Health care, we’re told constantly, is big business. It’s a sixth of the total economy. In Augusta, one of the Southeast’s biggest hubs of health care, it seems even bigger than that. And it’s growing all the time.
It can be one of a family’s or a business’ biggest expenses, too.
It’s a political football, being tossed about by our leaders in the halls of power like so many kids inside the house on a rainy day.
Health care is a legal argument, and in June will be a landmark ruling – one of the most anticipated, most consequential U.S. Supreme Court cases in history. And along the way, “Obamacare” has been and will be the focus of nonstop non-legal arguments by yakking heads on television.
Website Wikipedia defines health care simply, if clinically, as “the diagnosis, treatment, and prevention of disease, illness, injury, and other physical and mental impairments in humans.”
It’s all these things, of course. But the business, financial, legal, political – and even clinical – aspects of health care too often cover over the real, vital essence of it.
At its considerable core, health care is simply about how long we will spend on this planet, and how comfortably or productively.
That not only humanizes it, but gives it more urgency than all the facts and figures you can toss into a political soup.
We recently had the privilege of meeting Penny, a radiologist at MCG Health System’s Breast Health Center. The name “Penny” is misleading. She’s worth millions. And so are most health-care providers – who regularly provide miracles. And when they’re not, they’re reducing or eliminating suffering; comforting the afflicted; and providing as much love and dignity as they can to someone wearing a backless gown while the invisible lawyers look on.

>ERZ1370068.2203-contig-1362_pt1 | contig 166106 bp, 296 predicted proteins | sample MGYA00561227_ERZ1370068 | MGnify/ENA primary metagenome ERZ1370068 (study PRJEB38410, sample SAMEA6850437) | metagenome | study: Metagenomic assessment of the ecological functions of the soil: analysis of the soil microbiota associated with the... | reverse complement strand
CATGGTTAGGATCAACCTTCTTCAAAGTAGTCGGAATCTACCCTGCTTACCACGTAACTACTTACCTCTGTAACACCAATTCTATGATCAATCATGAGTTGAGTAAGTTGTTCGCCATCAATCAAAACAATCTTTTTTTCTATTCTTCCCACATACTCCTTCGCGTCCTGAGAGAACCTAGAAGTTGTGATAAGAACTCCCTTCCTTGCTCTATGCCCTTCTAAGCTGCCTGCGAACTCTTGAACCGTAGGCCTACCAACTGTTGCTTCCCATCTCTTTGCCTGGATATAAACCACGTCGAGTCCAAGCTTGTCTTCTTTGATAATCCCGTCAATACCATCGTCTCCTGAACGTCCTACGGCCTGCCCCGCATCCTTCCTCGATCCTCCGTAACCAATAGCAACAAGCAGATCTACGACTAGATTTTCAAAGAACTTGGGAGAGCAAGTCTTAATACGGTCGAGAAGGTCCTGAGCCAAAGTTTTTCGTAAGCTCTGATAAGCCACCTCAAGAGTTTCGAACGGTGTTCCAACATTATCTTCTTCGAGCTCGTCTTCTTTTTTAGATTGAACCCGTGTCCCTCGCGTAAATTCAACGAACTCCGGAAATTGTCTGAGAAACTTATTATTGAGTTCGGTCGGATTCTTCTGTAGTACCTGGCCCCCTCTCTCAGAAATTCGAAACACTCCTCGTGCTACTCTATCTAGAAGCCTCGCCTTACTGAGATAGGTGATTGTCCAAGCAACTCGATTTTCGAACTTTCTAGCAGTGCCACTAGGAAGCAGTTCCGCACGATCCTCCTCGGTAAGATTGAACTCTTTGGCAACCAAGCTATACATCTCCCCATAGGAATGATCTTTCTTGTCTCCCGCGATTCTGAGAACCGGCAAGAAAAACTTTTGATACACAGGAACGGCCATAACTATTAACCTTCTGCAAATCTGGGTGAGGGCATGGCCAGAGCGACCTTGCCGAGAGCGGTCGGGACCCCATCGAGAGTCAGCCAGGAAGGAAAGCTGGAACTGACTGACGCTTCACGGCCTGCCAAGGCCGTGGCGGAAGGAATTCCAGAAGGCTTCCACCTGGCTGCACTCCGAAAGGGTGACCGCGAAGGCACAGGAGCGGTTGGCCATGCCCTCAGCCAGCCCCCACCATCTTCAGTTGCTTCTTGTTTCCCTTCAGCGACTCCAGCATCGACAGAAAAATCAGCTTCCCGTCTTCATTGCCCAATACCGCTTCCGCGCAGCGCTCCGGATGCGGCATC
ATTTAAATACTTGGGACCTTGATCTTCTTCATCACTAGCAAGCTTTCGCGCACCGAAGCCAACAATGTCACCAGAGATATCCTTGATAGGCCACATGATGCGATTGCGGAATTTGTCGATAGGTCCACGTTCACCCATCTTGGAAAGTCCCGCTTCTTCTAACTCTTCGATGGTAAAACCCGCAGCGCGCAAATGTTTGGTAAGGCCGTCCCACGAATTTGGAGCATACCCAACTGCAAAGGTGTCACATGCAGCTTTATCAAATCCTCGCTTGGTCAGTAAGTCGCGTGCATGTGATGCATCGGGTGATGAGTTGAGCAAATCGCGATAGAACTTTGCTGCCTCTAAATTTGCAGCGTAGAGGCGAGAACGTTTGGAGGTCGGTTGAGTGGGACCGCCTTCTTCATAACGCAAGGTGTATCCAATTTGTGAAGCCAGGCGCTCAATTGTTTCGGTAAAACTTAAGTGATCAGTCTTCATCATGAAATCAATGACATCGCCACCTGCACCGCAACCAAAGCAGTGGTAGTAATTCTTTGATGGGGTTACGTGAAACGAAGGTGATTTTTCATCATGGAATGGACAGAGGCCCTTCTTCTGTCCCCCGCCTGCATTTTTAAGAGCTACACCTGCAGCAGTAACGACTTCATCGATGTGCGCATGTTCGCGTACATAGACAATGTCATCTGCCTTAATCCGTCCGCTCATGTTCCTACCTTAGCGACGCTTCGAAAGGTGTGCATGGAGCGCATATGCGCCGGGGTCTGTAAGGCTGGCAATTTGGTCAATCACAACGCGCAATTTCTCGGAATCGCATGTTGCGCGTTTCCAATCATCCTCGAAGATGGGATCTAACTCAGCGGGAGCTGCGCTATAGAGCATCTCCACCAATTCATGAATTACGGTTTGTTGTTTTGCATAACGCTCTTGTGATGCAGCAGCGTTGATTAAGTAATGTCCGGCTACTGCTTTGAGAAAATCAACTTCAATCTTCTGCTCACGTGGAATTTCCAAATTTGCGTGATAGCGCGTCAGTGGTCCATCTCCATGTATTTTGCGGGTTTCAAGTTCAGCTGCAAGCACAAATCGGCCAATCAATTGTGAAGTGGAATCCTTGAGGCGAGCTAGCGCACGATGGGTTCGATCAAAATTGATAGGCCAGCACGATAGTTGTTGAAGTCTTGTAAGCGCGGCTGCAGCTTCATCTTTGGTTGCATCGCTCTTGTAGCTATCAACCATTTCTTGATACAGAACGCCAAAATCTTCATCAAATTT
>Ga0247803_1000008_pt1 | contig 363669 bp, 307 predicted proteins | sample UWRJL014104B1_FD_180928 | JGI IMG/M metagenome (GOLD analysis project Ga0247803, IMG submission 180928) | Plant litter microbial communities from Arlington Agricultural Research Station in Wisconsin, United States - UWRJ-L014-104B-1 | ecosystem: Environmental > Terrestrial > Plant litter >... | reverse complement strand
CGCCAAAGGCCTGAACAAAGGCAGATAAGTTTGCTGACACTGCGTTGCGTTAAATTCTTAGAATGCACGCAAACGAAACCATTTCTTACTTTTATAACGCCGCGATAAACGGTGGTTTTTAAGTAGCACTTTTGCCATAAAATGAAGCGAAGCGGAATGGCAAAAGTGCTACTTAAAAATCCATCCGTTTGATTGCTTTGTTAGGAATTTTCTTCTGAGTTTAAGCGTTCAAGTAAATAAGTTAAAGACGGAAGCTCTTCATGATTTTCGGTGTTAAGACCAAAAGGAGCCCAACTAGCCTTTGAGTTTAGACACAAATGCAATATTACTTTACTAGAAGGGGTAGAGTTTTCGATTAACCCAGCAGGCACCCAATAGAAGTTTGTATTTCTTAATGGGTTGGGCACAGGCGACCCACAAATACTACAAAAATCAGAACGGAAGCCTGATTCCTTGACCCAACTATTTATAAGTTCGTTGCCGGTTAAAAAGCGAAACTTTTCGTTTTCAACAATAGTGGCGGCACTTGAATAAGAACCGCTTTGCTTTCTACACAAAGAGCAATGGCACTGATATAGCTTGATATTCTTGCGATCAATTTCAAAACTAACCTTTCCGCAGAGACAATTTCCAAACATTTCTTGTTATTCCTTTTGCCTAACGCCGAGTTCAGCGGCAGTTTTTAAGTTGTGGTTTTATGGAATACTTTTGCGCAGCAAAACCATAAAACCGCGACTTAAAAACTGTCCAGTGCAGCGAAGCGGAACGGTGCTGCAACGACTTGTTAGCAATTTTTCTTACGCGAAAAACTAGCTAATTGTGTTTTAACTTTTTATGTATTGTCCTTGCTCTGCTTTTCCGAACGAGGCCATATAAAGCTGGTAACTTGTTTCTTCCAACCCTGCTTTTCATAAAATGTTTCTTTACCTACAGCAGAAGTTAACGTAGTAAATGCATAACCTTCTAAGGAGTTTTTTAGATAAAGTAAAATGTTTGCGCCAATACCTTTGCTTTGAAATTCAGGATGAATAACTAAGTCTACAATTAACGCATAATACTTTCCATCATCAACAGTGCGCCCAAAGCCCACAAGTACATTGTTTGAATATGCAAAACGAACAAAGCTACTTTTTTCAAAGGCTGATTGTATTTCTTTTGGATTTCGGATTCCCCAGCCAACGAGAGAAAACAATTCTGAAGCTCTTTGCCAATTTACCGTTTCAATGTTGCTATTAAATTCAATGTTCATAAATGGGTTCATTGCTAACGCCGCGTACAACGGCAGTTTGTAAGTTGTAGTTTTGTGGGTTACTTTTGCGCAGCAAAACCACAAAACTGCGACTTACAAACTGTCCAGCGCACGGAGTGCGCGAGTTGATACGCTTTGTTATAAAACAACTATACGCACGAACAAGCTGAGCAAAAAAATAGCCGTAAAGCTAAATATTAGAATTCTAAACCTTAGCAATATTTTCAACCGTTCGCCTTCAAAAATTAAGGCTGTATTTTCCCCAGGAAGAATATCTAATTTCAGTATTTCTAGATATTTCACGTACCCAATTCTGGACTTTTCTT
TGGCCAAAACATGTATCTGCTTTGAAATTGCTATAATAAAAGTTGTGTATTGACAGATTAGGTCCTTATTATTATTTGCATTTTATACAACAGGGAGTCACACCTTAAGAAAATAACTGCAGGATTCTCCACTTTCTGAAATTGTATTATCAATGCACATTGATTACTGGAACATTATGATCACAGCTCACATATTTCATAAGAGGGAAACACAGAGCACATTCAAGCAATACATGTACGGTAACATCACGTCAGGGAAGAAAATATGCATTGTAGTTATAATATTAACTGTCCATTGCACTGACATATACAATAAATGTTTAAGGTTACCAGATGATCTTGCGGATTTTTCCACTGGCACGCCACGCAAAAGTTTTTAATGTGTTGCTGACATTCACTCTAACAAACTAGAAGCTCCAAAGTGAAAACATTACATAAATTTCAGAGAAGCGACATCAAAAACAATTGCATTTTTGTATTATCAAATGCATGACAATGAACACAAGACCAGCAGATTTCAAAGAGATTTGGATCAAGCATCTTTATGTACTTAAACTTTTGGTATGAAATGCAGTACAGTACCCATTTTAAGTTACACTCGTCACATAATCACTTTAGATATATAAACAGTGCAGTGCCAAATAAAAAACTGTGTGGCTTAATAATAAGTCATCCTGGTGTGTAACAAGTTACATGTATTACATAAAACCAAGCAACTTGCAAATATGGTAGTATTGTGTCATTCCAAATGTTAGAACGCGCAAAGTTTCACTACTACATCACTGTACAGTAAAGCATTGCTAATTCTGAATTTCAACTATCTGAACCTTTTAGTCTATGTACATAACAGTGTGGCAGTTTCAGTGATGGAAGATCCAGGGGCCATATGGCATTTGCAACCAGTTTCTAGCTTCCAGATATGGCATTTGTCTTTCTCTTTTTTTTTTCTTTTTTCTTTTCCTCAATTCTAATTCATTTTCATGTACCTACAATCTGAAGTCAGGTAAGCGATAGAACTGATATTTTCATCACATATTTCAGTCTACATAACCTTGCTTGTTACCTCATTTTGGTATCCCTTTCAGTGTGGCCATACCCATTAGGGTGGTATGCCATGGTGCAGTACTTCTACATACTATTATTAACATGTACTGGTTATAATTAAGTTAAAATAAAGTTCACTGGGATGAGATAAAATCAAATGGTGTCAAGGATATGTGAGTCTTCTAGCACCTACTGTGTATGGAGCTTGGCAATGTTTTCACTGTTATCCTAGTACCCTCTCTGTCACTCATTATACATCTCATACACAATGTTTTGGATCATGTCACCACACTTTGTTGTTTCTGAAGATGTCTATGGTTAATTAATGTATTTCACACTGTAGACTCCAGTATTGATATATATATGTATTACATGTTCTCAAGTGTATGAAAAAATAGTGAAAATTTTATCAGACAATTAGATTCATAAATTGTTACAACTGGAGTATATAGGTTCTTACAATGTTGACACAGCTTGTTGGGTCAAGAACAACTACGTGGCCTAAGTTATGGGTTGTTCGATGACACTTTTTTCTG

So, while we debate the politics and the finances and the legalities of health care, let’s not lose sight of the most important thing: health – and the availability of care. And let’s not forget the human element at its heart. Every second of every day in our hospitals, clinics and doctors’ offices, an indescribably intense, life-rocking drama takes place. People find out what’s wrong with them, or what’s right. They find out how amazing their health-care system really is – shocking, really, if all you know is the political and legal kerfuffles surrounding it.
Just another day at the office for those in the health-care system. There’s a reason health-care providers wear smocks. It’s the only way to stop from ruffling their wings.
Yet, our political foolishness threatens this most essential of humankind’s systems.
With the upheaval likely this June from the Supreme Court’s ruling on “Obamacare,” it’s essential our political leaders get their act together, as unlikely as that now seems. The federal health-care act appears, on its face, unconstitutional, and sure had all the signs of being in critical condition during oral arguments at the high court.
Folks in Washington need to plan ahead and ask, “What then?”
Presumptive Republican presidential nominee Mitt Romney seems to be tilling the ground for his own bold proposal. But in general, Republicans have been out to lunch on this issue. Democrats seized it and claimed it. If Republicans don’t step up with concrete, practical solutions, they’ll just be seen as uncaring or worse.
Indeed, a Democratic bumper sticker already proclaims, “Obamacare beats the h--- out of I don’t care.”
Step one foot in a health-care facility, and there’s no way you can’t care.